This Thursday’s Child–Flow

I thought that this early autumn glimpse of a stretch of the Grand River might give your imaginations some relief from the heat and drought the weather has been delivering lately.

Broad, calm, deep, but always moving. A river exists to flow. We search for the flow state in our daily activities, enjoying its productivity. We’re drawn deep into the repeated actions, and distractions don’t reach us.

Stories ought also to flow. Flow in literature is a subtle concept. Although at first you might believe that flow is merely the movement from event to event in the plot, this is not so. Nor is it the pace at which the plot develops.

Flow is independent of consciously applied rhythm, and has most to do with meaning; in fact, one can advance clearly and logically from idea to idea, and still miss flow, if the sentences in each paragraph are all in similar construction. The rhythm then becomes noticeable enough to force the reader’s mind out of the story as it begins to read like awkward poetry.

What to do? The only sure revision to cure lack of flow is to vary sentence structure. Rambling dialogue can cause readers to object, so it’s probably wisest to focus on passages of narrative description.

This is easy enough to write, but I fully expect that it’s likely going to be harder to do. I seem to have taken the witticism “keep it simple, sister” too much to heart. As a result my manuscript is lacking enough of the complex and compound-complex sentences that, although long, contribute to the development of flow.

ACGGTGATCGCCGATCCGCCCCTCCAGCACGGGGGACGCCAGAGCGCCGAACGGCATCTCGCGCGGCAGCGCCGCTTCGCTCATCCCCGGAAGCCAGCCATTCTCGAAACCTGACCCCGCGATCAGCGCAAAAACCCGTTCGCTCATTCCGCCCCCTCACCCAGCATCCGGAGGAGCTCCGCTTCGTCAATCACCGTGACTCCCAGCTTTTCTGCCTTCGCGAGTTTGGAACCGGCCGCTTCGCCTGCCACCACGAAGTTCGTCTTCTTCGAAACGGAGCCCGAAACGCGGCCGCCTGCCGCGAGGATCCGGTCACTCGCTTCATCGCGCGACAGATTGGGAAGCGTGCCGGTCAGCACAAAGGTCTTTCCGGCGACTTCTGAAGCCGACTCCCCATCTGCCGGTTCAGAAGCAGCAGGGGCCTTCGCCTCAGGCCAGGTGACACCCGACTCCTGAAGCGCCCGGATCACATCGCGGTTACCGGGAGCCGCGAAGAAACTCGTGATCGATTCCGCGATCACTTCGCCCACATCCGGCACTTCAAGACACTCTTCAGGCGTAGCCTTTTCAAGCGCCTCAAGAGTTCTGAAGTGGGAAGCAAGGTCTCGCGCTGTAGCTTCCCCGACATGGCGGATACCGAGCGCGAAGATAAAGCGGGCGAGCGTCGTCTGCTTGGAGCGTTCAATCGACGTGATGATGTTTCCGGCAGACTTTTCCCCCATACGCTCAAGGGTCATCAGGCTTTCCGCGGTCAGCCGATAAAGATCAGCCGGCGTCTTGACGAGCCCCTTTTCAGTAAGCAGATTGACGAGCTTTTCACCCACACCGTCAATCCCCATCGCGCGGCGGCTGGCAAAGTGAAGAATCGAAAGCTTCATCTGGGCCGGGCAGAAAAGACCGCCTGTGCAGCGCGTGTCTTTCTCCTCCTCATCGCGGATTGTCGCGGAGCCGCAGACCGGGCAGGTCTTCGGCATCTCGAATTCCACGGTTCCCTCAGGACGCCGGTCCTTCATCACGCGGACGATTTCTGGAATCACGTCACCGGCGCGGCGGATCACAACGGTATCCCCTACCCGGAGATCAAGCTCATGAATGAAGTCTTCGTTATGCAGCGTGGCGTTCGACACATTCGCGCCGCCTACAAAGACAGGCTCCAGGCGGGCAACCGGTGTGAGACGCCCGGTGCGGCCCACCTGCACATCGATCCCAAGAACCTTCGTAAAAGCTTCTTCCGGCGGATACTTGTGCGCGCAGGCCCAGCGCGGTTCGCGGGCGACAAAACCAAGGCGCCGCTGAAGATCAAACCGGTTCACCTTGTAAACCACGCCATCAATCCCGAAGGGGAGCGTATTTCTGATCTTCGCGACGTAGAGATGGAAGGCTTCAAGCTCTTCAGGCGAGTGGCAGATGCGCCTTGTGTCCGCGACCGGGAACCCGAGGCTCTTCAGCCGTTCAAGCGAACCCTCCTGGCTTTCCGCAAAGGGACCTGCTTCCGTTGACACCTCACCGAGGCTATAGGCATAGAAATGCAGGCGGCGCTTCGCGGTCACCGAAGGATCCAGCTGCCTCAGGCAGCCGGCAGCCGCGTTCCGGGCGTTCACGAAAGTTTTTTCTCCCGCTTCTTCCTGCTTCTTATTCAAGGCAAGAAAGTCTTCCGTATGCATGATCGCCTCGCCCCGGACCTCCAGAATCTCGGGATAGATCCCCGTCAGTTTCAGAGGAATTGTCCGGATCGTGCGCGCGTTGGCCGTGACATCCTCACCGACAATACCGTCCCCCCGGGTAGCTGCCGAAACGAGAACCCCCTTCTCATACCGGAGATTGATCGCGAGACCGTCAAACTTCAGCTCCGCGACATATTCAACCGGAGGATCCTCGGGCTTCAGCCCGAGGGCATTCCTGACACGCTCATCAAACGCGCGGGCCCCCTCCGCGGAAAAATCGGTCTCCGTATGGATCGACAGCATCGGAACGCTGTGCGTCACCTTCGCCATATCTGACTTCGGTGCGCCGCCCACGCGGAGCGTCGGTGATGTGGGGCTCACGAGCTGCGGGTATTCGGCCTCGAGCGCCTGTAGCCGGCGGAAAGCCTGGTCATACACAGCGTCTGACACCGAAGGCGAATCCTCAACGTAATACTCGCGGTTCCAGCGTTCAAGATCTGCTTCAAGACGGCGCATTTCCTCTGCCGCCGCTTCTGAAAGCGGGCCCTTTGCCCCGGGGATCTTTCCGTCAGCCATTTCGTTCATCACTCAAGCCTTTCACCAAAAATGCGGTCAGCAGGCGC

I’m currently reading one of the 2012 Pulitzer Prize Finalists: Train Dreams, by Denis Johnson. By page fifteen of the novella, I’d encountered a somewhat extreme example: The first sentence of a paragraph there runs for 115 words, but it also layers in multiple sensory details, and expresses mood. The second sentence, much shorter, runs only ten words in length. The third, four words. After that, the closing two sentences were progressively longer.

I don’t think I’ll be mimicking this pattern precisely, but I will dive back into my story and see where I can recombine areas where my sentences currently behave like a hurdler doing stutter steps. If my story is ever going to run like a river, it must have flow.